Sunday, February 14, 2010

Its not all about pedling

This week has been good for me, my mileage has increased, I have started climbing proper hills and I am finally starting to get some real rhythm on my bike.
But getting bike fit is not all about cycling, Core strength is just as important, as is being lighter and leaner.

What has given me the most satisfaction this week has not even involved the turn of a pedal.

Through healthier eating I have lost 4 lbs and I have started going to Body Pump Classes.

Rather than do isolated gym work with no real plan or objective I decided that this year I would change that. So I signed up for 2 BODYPUMP classes a week, as well as my two spinning classes, to compliment my outdoor cycling.

I started this week.

I have always been put off by doing weights, as having a broad frame, I end up looking like Popeye, however these classes are more aerobic with lighter weights and multiple reps focusing on all of the main muscle groups. All of this is done to funky music.

A TYPICAL CLASS

1. Warmup
The opening track is designed to warm up all the major muscles and prepare the body for the workout ahead. First we adopt the BODYPUMP™ set position of standing upright with great posture, heels under hips with the toes turned out slightly. The tummy is held in tight, the chest is proud with the shoulders down and back and knees are soft… Then we do shortened versions of each of the main exercises to follow, warming up all the major muscle groups and preparing the body for the workout ahead.
2. Legs/squats
The first real working track targets the biggest muscle groups of quadriceps, gluteals and hamstrings with squats performed at different speeds – slow for strengthening and toning, fast for burning calories. Participants will use their heaviest weight selection for this track.
3. Chest
The focus changes from legs to the upper body and lighter weights are used as participants lie back on their bench to work the barbell up and down at chest level. This track targets the major muscles of the chest, shoulders and triceps with moves of varying range and intensity.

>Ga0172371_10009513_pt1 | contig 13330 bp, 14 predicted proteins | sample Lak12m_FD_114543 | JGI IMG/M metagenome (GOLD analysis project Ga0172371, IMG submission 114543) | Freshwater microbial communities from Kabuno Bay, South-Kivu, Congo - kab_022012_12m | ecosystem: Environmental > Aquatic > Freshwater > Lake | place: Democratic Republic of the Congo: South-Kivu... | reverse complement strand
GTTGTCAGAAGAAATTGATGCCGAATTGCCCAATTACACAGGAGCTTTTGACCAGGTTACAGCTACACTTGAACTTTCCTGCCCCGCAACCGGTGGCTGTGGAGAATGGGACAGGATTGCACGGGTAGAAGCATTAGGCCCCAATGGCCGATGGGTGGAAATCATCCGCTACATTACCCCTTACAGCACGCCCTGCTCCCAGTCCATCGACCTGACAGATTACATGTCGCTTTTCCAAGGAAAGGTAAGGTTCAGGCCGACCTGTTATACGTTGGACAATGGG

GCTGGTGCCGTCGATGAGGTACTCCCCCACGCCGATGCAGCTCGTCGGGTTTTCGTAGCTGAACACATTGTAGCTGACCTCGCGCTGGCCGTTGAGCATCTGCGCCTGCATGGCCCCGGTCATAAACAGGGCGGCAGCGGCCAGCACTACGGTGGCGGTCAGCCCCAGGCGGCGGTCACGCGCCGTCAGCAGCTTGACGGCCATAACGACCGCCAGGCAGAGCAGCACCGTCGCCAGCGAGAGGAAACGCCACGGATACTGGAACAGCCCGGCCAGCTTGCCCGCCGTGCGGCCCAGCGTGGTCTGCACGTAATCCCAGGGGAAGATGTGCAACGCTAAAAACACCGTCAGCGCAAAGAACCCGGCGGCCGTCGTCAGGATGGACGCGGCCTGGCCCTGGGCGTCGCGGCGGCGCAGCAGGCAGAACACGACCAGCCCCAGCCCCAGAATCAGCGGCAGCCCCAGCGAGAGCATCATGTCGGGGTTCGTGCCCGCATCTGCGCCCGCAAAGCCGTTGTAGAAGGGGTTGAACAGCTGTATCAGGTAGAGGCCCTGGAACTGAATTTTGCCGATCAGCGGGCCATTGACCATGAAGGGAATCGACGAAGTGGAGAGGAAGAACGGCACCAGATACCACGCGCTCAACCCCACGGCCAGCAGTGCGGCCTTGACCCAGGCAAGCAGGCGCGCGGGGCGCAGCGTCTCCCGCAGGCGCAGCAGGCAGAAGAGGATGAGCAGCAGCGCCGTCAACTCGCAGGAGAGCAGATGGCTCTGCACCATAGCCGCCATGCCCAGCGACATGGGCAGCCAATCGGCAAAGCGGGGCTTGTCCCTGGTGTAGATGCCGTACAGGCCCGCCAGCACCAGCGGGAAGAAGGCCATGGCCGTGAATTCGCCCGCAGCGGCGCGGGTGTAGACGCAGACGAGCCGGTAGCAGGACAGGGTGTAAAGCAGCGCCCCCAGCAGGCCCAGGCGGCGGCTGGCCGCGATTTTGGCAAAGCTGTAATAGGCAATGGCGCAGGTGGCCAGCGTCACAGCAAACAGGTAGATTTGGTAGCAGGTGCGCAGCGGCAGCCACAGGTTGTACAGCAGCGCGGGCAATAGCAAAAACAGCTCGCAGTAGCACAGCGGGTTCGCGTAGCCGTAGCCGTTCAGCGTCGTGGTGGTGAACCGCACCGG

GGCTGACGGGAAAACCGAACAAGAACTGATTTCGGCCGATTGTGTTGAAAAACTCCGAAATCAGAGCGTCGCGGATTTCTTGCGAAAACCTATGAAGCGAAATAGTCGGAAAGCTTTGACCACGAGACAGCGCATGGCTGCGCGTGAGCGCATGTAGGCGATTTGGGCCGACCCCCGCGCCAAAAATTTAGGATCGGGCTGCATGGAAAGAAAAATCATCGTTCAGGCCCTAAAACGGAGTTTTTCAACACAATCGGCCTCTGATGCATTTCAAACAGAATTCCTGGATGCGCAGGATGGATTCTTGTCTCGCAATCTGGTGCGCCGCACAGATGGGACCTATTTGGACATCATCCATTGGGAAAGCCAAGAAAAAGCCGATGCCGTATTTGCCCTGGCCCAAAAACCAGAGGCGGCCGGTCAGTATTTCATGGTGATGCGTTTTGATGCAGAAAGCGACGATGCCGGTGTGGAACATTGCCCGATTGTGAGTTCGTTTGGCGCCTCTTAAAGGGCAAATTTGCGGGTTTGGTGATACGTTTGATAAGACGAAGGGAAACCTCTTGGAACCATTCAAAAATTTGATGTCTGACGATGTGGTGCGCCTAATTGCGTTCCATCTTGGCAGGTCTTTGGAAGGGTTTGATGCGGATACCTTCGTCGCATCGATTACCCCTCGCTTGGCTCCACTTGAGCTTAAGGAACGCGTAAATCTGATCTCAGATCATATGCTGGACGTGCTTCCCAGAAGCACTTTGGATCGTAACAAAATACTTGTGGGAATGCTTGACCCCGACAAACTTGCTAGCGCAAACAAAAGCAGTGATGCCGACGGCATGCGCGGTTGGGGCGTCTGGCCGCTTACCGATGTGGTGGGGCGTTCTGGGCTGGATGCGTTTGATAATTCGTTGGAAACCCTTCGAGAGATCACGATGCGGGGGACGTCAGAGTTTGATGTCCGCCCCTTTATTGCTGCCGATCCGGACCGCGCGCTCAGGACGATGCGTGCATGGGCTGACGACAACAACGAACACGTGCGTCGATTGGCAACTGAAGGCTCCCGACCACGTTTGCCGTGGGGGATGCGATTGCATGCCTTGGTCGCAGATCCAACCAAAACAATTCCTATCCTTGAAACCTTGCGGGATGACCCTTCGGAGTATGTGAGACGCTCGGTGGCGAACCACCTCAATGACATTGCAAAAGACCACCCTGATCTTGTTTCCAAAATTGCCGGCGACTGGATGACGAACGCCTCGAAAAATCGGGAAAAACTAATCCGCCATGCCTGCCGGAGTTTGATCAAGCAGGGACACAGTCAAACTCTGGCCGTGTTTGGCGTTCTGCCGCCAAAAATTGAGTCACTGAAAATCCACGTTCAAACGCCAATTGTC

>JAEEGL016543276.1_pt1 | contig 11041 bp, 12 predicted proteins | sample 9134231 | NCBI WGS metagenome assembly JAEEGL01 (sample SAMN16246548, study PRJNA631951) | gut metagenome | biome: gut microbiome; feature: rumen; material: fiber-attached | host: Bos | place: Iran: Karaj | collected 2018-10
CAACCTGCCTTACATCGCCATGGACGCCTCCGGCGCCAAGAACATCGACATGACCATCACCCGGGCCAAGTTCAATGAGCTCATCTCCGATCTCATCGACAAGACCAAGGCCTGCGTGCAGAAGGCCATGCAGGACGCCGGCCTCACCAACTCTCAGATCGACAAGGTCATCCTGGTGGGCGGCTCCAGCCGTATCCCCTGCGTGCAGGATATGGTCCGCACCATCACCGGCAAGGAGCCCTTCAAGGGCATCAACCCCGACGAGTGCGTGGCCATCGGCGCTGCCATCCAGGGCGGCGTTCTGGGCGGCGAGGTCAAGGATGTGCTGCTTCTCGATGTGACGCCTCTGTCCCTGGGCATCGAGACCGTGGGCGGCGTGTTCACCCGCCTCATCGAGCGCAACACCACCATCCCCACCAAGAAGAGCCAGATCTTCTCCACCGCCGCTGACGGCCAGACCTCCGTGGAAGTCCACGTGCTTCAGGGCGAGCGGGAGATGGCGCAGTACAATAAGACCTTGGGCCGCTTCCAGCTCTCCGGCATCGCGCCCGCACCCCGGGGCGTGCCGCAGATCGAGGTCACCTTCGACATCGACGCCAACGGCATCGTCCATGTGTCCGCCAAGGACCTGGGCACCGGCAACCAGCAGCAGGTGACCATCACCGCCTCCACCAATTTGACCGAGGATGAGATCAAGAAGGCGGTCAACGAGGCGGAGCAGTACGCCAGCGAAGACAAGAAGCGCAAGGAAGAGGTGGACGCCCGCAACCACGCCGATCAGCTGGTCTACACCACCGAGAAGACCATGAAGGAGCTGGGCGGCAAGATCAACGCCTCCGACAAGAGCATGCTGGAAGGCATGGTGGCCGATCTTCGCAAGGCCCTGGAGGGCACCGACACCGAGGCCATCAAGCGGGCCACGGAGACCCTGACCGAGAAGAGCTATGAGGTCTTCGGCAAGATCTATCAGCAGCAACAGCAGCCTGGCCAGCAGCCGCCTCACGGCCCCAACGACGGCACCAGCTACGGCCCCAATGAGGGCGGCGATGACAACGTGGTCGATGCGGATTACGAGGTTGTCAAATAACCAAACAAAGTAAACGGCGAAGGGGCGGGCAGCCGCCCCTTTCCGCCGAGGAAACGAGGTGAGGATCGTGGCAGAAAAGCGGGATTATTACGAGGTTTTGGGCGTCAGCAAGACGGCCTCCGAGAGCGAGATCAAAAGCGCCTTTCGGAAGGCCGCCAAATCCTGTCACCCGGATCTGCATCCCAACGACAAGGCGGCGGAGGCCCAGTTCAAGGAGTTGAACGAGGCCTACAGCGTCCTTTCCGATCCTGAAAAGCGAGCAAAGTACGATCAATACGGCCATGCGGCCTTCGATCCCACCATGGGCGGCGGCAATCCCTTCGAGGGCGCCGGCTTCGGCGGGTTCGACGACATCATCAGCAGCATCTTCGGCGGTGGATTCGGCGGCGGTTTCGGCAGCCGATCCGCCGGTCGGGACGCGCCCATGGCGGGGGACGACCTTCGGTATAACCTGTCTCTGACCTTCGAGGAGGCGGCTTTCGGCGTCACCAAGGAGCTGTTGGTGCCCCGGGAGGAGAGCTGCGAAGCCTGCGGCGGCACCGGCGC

4. Back
Participants return to the standing set position for the most athletic track of the class. A selection of lifts and deadrows trains the postural muscles of the upper-mid and lower back and the cardio-vascular system soars with clean and presses, where the barbell is lifted high above the head. This engages all the muscles of the upper-mid and lower back, as well as working the gluteals and hamstrings.
5. Triceps
Time to lie back on the bench again and sculpt and tone the triceps using lighter weights. The barbell is held at chest level and lowered toward the forehead or chest by bending the arms at the elbow. Other moves may include tricep kickbacks using a single plate, tricep push-ups and tricep dips.
6. Biceps
Similar of slightly lighter weights are used to isolate and train the biceps with a succession of lifts and curls.
7. Lunges
Weights are optional in the lunge track, which revisits and trains multiple leg muscles by extending one leg forward (on or off the bench) and dropping the back knee towards the floor.
8. Shoulders Barbells and single, hand-held plates are used in this track to work all areas of the deltoids in a range of different ways. Exercises can include lateral raises with plates, upright rows, rotator and overhead presses – and the ever-faithful push-ups.
9. Abdominals
The last working track is focused on all areas of the body’s core, relying heavily on the use of sit-ups and leg raises, with bodyweight ‘hovers’ and ‘planks’ also frequently incorporated. Single plates may be placed on the chest or lifted overhead to increase the work-load.
10. Cooldown
Soothing music is usually used to accompany a final sequence of stretches to complete the workout and help reduce any risk of muscle soreness or injury.

I highly recommend it.












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